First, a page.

Day 28: Tonight is All Hallows Eve. The moon is where it was when I began. In my candle lit kitchen, I pracriced yoga while my children slept. I listened to my breath. I felt myself return to center. Return to sacred self. The air feels still and it is very quiet. I think about how I felt when I started 28 days ago, the energetic transformation is incredible. My mind is clear and I feel like myself again. My true self. I knowwhere I want to go and how I want to get there.

Reclaim

When everything is so heavy that your entire being caves in on itself… I was miles beyond that point when I finally drove away. Once and for all, a battle cry for my forgotten independence, a gesture that would be louder and clearer than any words that I could speak in any language. I started the old beater truck and sped up the long dirt driveway with my baby in my arms. I didn’t look back. I already knew that there would be nobody watching my dust cloud dissipate.

I arrived at the paved road in a blur. Suddenly there was no ceiling. The floor fell away at the same time and I found myself floating. with no tether I was in flux, between one disaster and the next. I was on the open road, alone, which is something very few women do here. Infinite possibilities lay ahead of me, though I could see road blocks in every direction. Funny thing is, it didn’t really matter.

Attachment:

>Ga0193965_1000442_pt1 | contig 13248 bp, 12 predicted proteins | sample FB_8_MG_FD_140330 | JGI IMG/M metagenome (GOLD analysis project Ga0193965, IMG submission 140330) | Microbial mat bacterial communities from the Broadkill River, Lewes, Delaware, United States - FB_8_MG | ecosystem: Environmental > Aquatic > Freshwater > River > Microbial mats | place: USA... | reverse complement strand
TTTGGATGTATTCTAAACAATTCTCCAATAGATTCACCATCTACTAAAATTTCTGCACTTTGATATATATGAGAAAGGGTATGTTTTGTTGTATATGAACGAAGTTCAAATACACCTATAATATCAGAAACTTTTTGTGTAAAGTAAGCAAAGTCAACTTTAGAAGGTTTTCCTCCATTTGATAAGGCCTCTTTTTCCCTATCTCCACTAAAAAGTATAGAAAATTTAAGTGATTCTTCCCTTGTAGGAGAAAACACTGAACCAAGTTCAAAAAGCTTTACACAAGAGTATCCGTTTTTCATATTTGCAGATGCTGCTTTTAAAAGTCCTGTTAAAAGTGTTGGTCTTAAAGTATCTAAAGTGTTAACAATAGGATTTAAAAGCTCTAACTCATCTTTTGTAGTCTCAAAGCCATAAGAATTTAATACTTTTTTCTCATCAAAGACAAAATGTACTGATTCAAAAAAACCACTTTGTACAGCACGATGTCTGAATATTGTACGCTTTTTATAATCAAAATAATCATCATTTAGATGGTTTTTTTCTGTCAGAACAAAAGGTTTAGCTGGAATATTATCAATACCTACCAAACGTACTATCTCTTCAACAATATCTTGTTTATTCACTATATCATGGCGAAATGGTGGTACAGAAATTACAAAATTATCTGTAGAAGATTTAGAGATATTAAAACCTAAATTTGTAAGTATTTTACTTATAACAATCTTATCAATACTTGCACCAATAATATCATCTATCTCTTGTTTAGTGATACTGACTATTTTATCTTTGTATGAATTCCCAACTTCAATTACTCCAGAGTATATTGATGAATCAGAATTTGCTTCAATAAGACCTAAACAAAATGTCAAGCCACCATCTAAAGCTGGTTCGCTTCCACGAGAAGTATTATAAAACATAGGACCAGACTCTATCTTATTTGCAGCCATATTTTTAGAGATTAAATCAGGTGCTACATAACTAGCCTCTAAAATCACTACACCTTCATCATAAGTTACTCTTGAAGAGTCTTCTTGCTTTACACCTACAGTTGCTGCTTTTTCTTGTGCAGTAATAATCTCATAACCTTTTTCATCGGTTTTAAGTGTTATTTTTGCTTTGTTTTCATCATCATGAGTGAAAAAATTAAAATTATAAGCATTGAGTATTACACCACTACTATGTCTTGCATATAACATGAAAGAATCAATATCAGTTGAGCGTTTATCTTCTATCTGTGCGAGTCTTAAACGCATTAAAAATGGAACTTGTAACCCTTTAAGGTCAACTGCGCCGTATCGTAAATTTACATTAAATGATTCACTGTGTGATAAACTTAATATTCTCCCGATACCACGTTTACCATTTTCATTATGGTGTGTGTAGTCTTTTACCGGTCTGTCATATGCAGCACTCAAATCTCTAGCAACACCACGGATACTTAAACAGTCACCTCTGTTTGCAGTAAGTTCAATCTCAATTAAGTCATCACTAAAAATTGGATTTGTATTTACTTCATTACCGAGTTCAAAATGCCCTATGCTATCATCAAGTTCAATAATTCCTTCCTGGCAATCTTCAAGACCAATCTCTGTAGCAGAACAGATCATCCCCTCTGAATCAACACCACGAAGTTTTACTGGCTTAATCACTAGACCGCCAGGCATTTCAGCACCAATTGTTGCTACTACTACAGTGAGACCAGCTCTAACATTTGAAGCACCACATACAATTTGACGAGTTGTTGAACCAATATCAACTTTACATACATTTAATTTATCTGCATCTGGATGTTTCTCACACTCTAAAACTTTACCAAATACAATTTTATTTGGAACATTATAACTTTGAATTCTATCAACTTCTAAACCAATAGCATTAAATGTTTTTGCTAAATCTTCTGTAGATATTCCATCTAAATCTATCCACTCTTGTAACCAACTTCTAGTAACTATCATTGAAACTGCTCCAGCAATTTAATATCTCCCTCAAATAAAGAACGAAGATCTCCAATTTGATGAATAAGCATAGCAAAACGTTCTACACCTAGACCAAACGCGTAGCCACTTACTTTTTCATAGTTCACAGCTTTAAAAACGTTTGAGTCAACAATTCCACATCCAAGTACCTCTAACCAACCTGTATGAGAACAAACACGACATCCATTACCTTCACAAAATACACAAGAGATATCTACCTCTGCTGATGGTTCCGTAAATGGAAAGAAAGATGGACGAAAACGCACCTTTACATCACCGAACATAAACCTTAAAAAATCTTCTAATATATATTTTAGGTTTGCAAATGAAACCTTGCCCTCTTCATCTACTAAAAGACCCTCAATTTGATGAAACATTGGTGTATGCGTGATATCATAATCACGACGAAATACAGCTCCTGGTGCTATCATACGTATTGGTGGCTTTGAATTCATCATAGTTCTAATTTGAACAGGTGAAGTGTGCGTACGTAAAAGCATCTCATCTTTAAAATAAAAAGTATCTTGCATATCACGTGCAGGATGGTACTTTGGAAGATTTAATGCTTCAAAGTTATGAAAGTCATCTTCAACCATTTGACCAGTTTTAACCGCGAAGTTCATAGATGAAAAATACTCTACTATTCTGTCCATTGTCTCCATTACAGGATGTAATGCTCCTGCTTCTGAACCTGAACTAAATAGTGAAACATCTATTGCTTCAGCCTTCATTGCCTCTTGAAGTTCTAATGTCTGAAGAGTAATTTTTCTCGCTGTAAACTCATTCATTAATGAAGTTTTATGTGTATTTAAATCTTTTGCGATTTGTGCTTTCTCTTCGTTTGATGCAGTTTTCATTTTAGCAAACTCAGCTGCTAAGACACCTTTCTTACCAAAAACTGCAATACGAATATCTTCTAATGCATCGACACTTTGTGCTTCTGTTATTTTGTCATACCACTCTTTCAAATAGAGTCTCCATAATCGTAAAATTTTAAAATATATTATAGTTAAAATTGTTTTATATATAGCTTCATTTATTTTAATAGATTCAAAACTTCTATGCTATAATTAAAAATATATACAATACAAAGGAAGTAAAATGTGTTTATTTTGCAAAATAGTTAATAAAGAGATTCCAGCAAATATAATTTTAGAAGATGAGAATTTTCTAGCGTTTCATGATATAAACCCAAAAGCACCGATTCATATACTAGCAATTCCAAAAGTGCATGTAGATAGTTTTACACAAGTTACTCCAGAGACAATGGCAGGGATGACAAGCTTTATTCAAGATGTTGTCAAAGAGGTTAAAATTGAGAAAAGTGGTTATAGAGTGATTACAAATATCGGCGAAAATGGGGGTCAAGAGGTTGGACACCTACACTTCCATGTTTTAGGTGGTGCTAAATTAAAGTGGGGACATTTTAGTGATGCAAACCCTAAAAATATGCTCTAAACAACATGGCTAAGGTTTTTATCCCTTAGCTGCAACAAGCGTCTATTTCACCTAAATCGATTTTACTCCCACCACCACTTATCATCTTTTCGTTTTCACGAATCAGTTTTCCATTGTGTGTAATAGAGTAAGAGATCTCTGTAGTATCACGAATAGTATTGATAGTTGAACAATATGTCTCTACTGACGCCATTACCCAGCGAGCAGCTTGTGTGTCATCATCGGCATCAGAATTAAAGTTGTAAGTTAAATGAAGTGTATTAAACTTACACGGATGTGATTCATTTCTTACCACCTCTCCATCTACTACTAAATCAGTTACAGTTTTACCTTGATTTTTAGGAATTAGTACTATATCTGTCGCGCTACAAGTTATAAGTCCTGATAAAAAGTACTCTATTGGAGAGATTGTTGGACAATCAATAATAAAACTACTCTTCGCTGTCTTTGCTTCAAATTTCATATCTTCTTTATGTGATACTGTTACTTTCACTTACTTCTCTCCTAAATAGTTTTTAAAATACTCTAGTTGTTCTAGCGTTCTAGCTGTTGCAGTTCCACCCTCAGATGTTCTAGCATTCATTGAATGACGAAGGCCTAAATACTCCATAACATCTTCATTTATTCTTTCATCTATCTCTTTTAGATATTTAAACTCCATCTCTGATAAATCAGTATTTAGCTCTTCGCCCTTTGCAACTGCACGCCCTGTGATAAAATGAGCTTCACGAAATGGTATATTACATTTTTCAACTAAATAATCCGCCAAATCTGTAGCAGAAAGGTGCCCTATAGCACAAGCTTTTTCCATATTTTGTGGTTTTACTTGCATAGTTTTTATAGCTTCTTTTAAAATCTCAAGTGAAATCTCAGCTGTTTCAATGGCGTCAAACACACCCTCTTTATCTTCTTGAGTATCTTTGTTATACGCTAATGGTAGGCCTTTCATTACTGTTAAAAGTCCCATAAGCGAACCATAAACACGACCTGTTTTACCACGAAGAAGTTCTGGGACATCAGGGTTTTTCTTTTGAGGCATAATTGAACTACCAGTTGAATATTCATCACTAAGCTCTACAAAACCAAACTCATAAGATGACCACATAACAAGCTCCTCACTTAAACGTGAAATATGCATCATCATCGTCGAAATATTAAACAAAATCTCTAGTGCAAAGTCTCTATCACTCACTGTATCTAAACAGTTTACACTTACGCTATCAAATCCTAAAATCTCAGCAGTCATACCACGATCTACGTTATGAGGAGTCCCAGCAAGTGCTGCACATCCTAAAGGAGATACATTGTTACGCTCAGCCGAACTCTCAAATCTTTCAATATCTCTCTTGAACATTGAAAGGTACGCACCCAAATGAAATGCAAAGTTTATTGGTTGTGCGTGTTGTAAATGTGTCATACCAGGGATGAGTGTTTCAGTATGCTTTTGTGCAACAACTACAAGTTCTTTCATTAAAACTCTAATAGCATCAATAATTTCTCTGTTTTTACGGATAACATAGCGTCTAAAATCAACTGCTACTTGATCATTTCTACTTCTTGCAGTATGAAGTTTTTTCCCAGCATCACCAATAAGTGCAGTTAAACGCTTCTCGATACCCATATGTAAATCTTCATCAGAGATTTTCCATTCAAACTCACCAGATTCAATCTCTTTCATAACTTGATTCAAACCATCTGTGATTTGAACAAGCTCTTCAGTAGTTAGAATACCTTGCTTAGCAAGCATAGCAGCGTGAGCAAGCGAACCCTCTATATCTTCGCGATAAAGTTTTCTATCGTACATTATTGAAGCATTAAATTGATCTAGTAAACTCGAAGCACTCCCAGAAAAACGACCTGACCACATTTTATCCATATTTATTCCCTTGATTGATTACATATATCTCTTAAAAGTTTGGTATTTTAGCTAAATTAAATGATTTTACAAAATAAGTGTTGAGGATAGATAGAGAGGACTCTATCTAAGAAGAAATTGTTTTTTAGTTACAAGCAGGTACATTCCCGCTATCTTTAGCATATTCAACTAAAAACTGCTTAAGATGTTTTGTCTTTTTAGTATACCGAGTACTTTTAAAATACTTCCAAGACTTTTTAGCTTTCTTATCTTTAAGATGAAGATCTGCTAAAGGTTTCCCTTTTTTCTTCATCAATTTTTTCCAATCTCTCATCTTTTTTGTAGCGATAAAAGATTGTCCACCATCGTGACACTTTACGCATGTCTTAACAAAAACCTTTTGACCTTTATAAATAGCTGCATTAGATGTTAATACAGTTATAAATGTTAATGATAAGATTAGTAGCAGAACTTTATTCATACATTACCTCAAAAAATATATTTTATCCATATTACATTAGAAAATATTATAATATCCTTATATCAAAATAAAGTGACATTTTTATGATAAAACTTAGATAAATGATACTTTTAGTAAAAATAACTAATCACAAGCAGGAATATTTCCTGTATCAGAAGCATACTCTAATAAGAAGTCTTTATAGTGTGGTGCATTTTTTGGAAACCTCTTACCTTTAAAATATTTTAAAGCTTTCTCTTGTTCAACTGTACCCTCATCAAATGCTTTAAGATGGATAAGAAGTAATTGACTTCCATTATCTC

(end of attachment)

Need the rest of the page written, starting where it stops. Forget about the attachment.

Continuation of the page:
Through the trucks open window, the wind was blowing the memory of freedom through my tangled hair. It whipped my tear streaked face, awakening something deep inside of me. Something that had always been a part of me, yet had slipped away silently when I wasn’t looking. The truth is, I am not the docile, complacent woman that everyone wants me to be. I will never feel satisfied to stay home all day making tortillas and washing and serving anyone that steps through my gate. I am so much more than that. I am fiercely creative, driven by inspiration and feelings and where did THAT woman go? The one that follows her heart and doesn’t take any shit because she knows herself and listens to the stars and the shells and the roots…